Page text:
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South West Arts is supported by the
NSW Government
through Create NSW

Francis James Flower

 

 

TWENTY-FIVE WORDS is based on a story written by Janet Mathewson from the Deniliquin Creative Writers Group. It was narrated by Sivonne Binks and produced by The Shack Studios, Deniliquin.

The story was inspired by the experiences of Francis James Flower from Moama during WW2.

The Passing Out Parade was supported by the Australian Government’s Anzac Centenary Arts and Culture Fund and was coordinated by South West Arts in partnership with South West Music Regional Conservatorium and Outback Theatre for Young People.

 

By Janet Mathewson

 

Twenty-five words.

Only twenty-five words.

That small number of words was all that I was allowed to write once a month to my beloved son Jimmy, who was officially listed as “Missing in Action” in the fierce fighting in the jungles of Malaya.

I always made sure that I wrote his full name and rank when I addressed the envelope each month. I very carefully wrote “Francis James Flower” in case it helped to find him, but I never heard back from anyone at all to let me know if my letters were being delivered to him.

It took me a long time to write those twenty-five words as I wrote slowly so I could think of the most comforting words to write to inform him about what is happening at home, and that we missed him very much and prayed for his safe return.

My son James, whom we call “Jimmy”, left Moama to join the army when the threat of Japan’s army and navy were coming closer to Australia’s shores. After training in Melbourne, he was sent off to fight the Japanese in Malaya.

It was so terribly hard for our family when we were informed that Singapore had fallen early and Jimmy was listed as Missing in Action. The Red Cross informed our family that he was most probably in a prisoner-of-war camp, but they could not be certain as communications were very patchy and in some places non-existent in that part of the world. We were so worried; we didn’t know what had happened to Jimmy, whether he was alive or dead. Simply that he was “Missing”. That single word haunts me still.

The most upsetting thing for me is the fact that every single month for nearly five years I wrote a twenty-five-word letter to Jimmy and sent it to the Red Cross to be forwarded to him, and wasn’t told whether they were being delivered or not. I could only keep on writing and pray that they reached him, and he was comforted by those very few words each month.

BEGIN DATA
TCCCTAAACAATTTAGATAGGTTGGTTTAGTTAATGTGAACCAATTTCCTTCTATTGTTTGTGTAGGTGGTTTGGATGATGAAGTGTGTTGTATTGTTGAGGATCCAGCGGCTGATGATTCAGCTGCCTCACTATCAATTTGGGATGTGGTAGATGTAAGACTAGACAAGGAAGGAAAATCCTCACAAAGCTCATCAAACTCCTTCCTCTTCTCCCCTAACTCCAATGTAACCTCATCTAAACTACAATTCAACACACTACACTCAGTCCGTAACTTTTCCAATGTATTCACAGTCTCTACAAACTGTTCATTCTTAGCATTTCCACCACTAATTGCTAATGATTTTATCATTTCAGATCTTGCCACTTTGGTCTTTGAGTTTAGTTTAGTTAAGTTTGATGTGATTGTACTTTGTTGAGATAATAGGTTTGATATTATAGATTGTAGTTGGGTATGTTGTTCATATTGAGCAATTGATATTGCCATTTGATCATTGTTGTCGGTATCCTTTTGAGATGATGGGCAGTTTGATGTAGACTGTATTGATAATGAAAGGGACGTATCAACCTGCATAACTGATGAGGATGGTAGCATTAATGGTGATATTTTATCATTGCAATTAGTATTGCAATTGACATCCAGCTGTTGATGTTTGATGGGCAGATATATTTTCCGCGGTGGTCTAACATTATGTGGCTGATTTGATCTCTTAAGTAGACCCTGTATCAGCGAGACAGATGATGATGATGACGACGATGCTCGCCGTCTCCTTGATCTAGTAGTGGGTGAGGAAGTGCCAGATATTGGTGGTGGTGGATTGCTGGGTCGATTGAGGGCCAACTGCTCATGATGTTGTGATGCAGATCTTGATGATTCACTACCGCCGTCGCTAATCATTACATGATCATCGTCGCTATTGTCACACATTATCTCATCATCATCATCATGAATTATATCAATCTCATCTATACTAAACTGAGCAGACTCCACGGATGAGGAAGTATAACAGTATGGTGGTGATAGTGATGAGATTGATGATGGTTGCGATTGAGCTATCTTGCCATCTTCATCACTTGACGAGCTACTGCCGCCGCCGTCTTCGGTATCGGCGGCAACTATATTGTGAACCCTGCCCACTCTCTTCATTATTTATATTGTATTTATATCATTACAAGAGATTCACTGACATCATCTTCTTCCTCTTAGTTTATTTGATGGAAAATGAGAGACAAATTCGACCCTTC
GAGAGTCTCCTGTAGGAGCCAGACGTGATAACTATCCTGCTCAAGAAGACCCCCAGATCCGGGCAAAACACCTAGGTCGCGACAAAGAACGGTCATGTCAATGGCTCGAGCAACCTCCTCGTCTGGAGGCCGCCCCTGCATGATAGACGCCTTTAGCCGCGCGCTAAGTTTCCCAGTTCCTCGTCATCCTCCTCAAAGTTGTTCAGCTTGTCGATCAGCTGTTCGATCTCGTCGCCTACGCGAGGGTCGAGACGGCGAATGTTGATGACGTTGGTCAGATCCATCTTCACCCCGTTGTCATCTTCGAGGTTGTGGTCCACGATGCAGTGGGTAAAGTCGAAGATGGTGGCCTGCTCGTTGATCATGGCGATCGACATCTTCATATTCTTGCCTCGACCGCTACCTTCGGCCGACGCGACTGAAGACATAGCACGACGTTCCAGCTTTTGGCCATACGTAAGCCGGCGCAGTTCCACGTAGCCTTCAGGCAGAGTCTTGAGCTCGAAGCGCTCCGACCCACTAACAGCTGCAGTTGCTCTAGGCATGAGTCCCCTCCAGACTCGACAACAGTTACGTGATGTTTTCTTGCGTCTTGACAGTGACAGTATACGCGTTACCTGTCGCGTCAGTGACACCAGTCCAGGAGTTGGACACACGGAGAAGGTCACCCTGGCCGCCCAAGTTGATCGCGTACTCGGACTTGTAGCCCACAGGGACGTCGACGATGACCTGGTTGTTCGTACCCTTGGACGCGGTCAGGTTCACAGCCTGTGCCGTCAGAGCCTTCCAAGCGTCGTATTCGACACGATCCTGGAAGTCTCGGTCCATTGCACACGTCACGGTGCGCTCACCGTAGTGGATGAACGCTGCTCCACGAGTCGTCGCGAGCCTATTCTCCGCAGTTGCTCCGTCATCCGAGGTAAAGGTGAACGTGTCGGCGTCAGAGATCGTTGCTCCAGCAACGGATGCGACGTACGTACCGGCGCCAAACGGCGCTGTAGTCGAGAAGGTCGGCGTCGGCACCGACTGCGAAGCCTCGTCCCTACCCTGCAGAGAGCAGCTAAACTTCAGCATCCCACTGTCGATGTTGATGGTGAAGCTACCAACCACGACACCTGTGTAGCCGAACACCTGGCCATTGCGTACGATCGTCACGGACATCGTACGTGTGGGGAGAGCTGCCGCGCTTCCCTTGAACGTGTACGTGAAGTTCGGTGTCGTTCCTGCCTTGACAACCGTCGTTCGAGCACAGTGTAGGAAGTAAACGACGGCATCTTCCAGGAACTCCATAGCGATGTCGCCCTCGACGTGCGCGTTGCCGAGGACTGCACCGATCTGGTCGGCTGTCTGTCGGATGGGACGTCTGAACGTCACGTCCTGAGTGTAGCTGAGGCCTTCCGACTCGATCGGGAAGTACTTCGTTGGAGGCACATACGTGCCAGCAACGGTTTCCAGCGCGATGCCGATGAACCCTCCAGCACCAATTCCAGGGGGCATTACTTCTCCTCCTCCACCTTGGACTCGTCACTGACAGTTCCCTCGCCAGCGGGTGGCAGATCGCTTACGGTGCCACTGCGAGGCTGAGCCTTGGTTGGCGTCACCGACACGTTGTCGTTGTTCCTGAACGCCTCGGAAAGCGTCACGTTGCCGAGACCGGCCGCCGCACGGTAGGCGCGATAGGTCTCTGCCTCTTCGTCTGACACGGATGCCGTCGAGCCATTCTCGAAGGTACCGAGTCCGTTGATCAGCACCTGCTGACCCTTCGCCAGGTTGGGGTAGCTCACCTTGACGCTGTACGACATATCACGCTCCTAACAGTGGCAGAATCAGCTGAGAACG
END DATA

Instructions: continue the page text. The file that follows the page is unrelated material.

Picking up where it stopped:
Sometimes I even sent parcels from home for him, containing cigarettes and socks, but I never got any communication back from anyone, not the Red Cross or the Army, to tell me whether he had received it or not.

Sadly, there were a lot of women whose husbands and sons and brothers were listed as Missing during the war and I joined a support group for mothers and wives. We communicated by letter and shared our feelings as we were all in the same sad situation; we had a loved one missing, not knowing what had happened to them. We were scattered all across the far reaches of Australia, and the letters offered us some small comfort.

At the end of 1945 our family heard through the grapevine that a train was bringing home men from prisoner-of-war camps and was stopping at Albury. We were excited and filled with so much hope that our Jimmy would be among those returning. We drove all the way from Moama to Albury to meet the train when it stopped at the station there.  

We walked up and down the station platform many times and peered closely at every man who got off that train, but there was no sign of our Jimmy. We finally managed to track down some men from his unit who then told us that he had been killed in Malaya before the fall of Singapore, several years before.

I could not speak as there were no words which could say what my heart could only feel. Not only had I hoped that my son would be safe, but I had written a letter to him every single month for five long years, not knowing that it had never been delivered. Finding out from strangers at a train station many years later that my son was dead was the saddest, most devastating day of my life.

Why had I never been told that the letters hadn’t reached my son? Surely someone in authority in the army or in the Red Cross movement knew that my son was dead even amongst all the chaos and confusion, and that the letters weren’t being delivered.

It was four long years after his death, that we received official advice that Jimmy had been killed in action in Malaya.

Jimmy’s name has been honoured on the War Memorial in Canberra, and also on a plaque at Monument Hill in Albury, but we still do not know where his final resting place is, so we could visit and let him know of our love for him.

He is among the thousands of nameless brave young men who are lost to the world and lying in unknown and unmarked graves?

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